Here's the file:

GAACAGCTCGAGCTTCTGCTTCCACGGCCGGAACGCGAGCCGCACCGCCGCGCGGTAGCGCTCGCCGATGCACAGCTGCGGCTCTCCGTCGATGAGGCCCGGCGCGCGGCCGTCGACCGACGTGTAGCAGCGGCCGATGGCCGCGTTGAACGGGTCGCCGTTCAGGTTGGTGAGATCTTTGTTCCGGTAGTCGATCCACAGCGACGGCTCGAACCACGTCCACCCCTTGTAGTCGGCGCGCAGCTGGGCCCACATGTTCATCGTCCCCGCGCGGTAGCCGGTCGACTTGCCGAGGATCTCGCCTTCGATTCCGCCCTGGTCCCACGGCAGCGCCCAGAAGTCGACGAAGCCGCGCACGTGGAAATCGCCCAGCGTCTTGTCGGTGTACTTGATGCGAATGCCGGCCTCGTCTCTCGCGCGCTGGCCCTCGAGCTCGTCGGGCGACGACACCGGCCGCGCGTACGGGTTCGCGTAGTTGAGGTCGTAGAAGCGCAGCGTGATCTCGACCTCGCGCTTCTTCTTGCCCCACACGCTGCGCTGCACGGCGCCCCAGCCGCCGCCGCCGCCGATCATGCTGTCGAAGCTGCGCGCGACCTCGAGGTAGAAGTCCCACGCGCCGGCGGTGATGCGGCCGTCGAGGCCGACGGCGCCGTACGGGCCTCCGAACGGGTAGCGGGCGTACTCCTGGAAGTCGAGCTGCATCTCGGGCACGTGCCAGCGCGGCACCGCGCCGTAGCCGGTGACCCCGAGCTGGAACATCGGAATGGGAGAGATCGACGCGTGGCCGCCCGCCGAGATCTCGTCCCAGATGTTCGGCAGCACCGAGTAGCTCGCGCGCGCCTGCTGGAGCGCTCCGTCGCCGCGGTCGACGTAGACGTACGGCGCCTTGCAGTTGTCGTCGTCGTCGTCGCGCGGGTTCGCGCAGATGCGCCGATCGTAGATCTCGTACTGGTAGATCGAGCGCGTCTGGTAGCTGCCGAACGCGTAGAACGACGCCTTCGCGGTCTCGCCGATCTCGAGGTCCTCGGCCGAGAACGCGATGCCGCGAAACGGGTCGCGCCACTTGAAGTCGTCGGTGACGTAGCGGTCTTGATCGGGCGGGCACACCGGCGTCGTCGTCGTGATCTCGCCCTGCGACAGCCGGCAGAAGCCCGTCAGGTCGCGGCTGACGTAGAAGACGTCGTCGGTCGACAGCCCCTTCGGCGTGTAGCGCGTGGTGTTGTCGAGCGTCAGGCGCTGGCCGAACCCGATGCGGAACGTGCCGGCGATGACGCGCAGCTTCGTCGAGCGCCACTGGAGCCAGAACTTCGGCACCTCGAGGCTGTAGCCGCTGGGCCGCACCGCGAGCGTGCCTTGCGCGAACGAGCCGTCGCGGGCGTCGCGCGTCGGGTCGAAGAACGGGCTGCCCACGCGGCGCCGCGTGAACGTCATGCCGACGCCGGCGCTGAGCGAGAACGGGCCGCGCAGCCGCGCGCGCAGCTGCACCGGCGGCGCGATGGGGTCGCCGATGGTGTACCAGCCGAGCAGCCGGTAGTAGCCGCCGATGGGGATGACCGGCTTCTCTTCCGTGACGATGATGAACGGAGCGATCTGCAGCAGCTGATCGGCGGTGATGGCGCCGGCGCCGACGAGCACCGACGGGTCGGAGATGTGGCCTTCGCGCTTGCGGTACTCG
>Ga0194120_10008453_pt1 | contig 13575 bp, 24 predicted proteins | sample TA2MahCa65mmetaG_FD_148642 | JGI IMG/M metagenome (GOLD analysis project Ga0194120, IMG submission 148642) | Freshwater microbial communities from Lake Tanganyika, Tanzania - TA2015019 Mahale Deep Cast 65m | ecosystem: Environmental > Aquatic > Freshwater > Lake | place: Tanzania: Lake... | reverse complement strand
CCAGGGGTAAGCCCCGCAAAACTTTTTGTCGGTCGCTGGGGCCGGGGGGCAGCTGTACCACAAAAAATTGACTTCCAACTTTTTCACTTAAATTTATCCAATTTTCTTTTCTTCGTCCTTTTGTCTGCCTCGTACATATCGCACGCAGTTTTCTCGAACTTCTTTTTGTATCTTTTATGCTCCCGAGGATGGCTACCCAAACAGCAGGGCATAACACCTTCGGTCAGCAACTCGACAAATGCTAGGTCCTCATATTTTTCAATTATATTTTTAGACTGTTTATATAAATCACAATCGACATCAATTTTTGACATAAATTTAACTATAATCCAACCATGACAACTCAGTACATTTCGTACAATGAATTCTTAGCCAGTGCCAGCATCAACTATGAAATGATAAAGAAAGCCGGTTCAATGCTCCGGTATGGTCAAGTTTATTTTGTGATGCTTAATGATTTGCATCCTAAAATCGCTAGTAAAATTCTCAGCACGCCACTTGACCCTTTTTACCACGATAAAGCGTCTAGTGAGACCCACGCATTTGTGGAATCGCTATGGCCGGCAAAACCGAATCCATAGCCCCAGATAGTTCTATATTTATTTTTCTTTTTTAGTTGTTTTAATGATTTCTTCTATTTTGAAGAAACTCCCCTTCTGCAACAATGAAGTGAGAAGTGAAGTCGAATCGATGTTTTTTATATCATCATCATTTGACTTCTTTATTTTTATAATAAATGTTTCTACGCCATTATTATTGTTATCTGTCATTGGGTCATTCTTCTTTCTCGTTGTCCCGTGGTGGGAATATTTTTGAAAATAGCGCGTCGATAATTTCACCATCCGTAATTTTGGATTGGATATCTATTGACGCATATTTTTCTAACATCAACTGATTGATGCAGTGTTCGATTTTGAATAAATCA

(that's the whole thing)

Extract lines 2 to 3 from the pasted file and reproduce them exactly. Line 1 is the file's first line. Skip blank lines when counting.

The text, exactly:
>Ga0194120_10008453_pt1 | contig 13575 bp, 24 predicted proteins | sample TA2MahCa65mmetaG_FD_148642 | JGI IMG/M metagenome (GOLD analysis project Ga0194120, IMG submission 148642) | Freshwater microbial communities from Lake Tanganyika, Tanzania - TA2015019 Mahale Deep Cast 65m | ecosystem: Environmental > Aquatic > Freshwater > Lake | place: Tanzania: Lake... | reverse complement strand
CCAGGGGTAAGCCCCGCAAAACTTTTTGTCGGTCGCTGGGGCCGGGGGGCAGCTGTACCACAAAAAATTGACTTCCAACTTTTTCACTTAAATTTATCCAATTTTCTTTTCTTCGTCCTTTTGTCTGCCTCGTACATATCGCACGCAGTTTTCTCGAACTTCTTTTTGTATCTTTTATGCTCCCGAGGATGGCTACCCAAACAGCAGGGCATAACACCTTCGGTCAGCAACTCGACAAATGCTAGGTCCTCATATTTTTCAATTATATTTTTAGACTGTTTATATAAATCACAATCGACATCAATTTTTGACATAAATTTAACTATAATCCAACCATGACAACTCAGTACATTTCGTACAATGAATTCTTAGCCAGTGCCAGCATCAACTATGAAATGATAAAGAAAGCCGGTTCAATGCTCCGGTATGGTCAAGTTTATTTTGTGATGCTTAATGATTTGCATCCTAAAATCGCTAGTAAAATTCTCAGCACGCCACTTGACCCTTTTTACCACGATAAAGCGTCTAGTGAGACCCACGCATTTGTGGAATCGCTATGGCCGGCAAAACCGAATCCATAGCCCCAGATAGTTCTATATTTATTTTTCTTTTTTAGTTGTTTTAATGATTTCTTCTATTTTGAAGAAACTCCCCTTCTGCAACAATGAAGTGAGAAGTGAAGTCGAATCGATGTTTTTTATATCATCATCATTTGACTTCTTTATTTTTATAATAAATGTTTCTACGCCATTATTATTGTTATCTGTCATTGGGTCATTCTTCTTTCTCGTTGTCCCGTGGTGGGAATATTTTTGAAAATAGCGCGTCGATAATTTCACCATCCGTAATTTTGGATTGGATATCTATTGACGCATATTTTTCTAACATCAACTGATTGATGCAGTGTTCGATTTTGAATAAATCA